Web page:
CEDAR RAPIDS — Justin “Mick” Kramer spent so much time at Regis High School that his daughter thought he owned it.
“We spent so much time up there,” Mary Goodfellow recalled Wednesday as she talked about her father, who died Sept. 4. “We went with him to games, to driver’s ed, and we had birthday parties there. I thought it was ours.”
In a way, it was Kramer’s school. For 52 years he taught driver’s ed, was a guidance counselor and coached basketball and golf at the Cedar Rapids Catholic school and then Xavier High School after Regis merged with LaSalle.
Kramer, 77, was best known, however, for teaching Latin.
“He loved Latin. He thought it was a brain game,” Goodfellow said. “When I asked why he kept teaching it he said kids needed it. I told him they could take Spanish or another language, but he kept teaching it.”
Goodfellow thinks it was in 1978, when she was a freshman at Regis, that her dad started teaching what many considered a “dead” language.
She didn’t share his enthusiasm.
“I told him, ‘I don’t want to be in your class and if you call on me I’ll walk out,’ ” said Goodfellow, who has taught in Iowa City for 31 years.
A funeral Mass for Kramer takes place at 11 a.m. Friday at St. Matthew Catholic Church, 2310 First Ave. NE in Cedar Rapids. Classes at Xavier have been canceled for the day to allow students and staff to attend. Visitation is from 4-8 p.m. Thursday at Cedar Memorial Park Funeral Home, 4200 First Ave. NE in Cedar Rapids. Burial follows the funeral at Cedar Memorial Park Cemetery.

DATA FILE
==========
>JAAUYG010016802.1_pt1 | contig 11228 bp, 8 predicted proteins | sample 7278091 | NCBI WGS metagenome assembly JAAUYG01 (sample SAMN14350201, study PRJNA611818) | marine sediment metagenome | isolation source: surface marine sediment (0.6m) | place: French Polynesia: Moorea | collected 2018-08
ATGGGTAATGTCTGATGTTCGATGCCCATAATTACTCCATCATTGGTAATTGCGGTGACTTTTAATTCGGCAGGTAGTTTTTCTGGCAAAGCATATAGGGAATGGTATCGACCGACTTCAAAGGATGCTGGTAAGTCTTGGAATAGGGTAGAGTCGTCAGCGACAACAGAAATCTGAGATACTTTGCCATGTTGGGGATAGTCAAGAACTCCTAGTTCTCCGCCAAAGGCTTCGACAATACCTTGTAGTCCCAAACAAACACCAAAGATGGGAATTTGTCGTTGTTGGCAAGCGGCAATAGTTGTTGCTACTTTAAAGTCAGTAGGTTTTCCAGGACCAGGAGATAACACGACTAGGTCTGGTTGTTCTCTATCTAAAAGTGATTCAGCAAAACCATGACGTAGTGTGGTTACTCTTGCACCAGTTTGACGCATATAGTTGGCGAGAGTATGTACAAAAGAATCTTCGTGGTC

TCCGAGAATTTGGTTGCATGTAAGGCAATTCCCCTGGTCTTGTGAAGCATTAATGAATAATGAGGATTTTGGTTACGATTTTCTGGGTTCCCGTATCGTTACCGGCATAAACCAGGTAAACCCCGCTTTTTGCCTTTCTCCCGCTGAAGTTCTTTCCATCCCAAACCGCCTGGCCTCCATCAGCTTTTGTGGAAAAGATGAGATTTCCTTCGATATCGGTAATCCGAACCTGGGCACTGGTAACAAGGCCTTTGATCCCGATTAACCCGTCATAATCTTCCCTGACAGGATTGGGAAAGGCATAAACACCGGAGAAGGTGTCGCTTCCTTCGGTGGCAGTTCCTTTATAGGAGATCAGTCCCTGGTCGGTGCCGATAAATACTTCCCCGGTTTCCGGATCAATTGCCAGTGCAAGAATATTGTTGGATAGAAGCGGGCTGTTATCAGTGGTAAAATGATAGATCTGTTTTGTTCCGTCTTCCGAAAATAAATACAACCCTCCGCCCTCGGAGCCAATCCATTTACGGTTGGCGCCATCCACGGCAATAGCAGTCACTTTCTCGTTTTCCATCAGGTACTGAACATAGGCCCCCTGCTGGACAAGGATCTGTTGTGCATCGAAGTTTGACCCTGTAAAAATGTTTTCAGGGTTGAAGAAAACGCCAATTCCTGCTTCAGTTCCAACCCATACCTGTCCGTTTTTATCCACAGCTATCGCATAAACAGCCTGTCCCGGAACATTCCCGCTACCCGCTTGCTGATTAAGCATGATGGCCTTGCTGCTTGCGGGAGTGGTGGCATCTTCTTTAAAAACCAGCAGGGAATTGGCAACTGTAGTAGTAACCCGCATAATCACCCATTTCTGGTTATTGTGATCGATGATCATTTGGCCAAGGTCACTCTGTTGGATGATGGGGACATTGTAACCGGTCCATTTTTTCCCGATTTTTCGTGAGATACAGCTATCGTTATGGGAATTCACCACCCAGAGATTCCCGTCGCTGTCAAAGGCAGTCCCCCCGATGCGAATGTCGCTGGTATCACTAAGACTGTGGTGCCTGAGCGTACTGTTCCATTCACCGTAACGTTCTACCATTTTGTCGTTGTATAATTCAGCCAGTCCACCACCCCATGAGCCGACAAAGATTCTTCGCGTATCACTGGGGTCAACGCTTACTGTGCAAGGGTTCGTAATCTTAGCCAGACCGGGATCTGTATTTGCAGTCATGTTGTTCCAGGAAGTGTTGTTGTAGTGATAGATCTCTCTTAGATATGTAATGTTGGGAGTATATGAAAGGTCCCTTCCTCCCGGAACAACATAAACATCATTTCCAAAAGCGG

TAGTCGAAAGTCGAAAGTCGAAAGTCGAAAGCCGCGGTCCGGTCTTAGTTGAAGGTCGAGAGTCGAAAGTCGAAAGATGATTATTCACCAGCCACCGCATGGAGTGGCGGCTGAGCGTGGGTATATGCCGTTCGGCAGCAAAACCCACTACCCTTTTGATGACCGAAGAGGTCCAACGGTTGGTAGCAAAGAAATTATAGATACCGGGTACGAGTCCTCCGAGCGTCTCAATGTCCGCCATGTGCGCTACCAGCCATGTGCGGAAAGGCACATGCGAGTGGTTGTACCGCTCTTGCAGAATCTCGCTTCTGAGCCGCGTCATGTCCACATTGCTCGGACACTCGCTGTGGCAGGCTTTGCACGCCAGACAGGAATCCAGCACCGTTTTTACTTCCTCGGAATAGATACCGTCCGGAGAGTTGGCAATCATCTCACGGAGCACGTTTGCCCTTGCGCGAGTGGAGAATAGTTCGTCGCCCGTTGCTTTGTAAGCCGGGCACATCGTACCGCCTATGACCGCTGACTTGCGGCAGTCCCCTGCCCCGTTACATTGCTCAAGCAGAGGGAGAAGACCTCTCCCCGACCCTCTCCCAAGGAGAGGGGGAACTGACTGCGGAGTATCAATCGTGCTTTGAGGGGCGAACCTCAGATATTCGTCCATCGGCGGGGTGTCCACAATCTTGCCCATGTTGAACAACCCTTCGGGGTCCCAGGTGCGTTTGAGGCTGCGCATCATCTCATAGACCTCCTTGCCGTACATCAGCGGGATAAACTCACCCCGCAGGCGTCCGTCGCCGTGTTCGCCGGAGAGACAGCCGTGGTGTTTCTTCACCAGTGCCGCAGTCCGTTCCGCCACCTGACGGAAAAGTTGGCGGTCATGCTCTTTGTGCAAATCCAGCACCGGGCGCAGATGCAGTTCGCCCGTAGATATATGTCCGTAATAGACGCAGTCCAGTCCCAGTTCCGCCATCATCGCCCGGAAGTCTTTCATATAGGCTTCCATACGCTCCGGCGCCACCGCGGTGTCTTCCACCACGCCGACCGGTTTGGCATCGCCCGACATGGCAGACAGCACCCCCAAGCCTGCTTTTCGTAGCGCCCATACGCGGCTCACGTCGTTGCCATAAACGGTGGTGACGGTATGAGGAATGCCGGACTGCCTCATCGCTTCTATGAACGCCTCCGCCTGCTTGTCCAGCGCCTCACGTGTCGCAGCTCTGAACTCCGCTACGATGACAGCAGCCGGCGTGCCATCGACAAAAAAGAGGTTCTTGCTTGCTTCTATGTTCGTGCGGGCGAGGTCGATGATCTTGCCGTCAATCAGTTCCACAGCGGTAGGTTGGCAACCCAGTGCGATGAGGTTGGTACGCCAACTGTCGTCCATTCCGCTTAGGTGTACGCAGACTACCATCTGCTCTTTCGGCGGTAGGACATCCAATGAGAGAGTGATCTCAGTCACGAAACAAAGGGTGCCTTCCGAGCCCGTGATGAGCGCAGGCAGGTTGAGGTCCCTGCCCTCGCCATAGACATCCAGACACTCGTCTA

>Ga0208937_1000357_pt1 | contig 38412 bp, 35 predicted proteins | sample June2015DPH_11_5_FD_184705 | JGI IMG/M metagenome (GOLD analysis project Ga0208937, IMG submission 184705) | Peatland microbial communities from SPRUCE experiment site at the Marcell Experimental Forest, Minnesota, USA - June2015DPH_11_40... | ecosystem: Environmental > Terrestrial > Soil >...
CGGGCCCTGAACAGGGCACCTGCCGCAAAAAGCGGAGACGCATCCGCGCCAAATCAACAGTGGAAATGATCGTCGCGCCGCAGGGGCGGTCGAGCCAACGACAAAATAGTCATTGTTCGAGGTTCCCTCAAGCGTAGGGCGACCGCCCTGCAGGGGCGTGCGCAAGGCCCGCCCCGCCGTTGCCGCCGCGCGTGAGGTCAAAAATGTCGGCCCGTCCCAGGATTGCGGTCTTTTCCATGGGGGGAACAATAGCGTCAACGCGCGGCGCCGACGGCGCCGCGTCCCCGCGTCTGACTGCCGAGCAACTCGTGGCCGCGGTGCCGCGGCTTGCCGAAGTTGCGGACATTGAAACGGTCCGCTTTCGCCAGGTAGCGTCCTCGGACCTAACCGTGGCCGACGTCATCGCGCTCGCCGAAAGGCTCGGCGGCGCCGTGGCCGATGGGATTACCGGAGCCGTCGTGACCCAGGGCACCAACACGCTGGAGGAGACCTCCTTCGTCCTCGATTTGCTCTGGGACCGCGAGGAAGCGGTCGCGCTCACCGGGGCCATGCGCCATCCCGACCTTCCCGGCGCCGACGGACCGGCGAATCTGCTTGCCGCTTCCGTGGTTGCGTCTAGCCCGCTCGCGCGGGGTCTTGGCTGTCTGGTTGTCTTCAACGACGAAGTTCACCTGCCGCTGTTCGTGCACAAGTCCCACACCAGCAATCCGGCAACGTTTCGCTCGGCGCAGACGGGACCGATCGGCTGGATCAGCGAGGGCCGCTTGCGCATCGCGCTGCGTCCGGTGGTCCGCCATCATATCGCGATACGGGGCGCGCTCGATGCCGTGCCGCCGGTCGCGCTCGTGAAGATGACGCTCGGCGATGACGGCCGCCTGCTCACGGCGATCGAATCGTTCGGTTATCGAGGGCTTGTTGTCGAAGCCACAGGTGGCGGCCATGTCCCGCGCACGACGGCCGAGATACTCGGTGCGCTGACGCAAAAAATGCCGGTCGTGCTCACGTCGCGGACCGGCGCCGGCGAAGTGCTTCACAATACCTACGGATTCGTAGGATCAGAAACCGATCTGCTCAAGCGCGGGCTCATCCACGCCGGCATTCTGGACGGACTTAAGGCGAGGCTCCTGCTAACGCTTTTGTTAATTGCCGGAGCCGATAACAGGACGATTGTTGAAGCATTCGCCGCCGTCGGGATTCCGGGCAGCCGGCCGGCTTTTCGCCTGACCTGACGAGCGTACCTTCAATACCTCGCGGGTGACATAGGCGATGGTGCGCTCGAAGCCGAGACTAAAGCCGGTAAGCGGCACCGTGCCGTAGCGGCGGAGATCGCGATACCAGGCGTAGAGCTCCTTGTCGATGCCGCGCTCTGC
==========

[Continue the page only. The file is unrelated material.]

Faith, loyalty, commitment
Kramer was all about helping students, his colleagues at Xavier said.
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Principal Tom Keating, who knew Kramer before he came to Xavier 13 years ago, called him a great role model “of faith first ... loyalty and commitment to family, students and Catholic education.”
“He loved the kids,” Goodfellow said, and teaching was his way of living his faith. He loved praying with the students and thought it was a huge part of Catholic education.”
Nick Ireland, a 2001 Xavier graduate and now the school’s communications director, praised his former teacher as “the kindest person I ever met.”
“He was committed to seeing the best in people,” said Ireland. “I think one of the things kids will remember about him is his spirit and belief that kids have gifts and talents and it’s just a matter of finding them and unlocking them.”
“Nobody saw the good in students the way Mick Kramer did,” Keating added.
Goodfellow and her brother, Joe Kramer, also a teacher, say they’ll remember their father for his passion for teaching and children, especially his grandchildren.
“The legacy he’s left us is his incredible love for my children and my brother’s children,” she said. He rarely missed any sports event his 12 grandchildren were involved in and was a regular at University of Iowa basketball and football games.
When Kramer’s wife, Dolores, died five years ago, “he became like a fifth child to me,” Goodfellow said.
‘vale’ means goodbye
Keating and Ireland said Kramer’s love for and commitment to the Xavier community is going to be missed.
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“There’s not much greater testament to commitment than 52 years” as a teacher, coach and guidance counselor, Keating said. “There aren’t too many teachers who can look at a student and say, ‘I taught your grandpa.’ ”
Ireland recalled that at the end of each school year administrators would ask Kramer his plans for the following year.
“I guess we were kind of asking if he was going to retire,” Ireland said. “Every time he would say he’d be back because there would be no one else to teach Latin.”
As part of a lesson on Latin salutations, Kramer had students tell him goodbye — “vale” — as they left his classroom Friday.
“It’s the sort of thing that takes on a different perspective now,” Ireland said.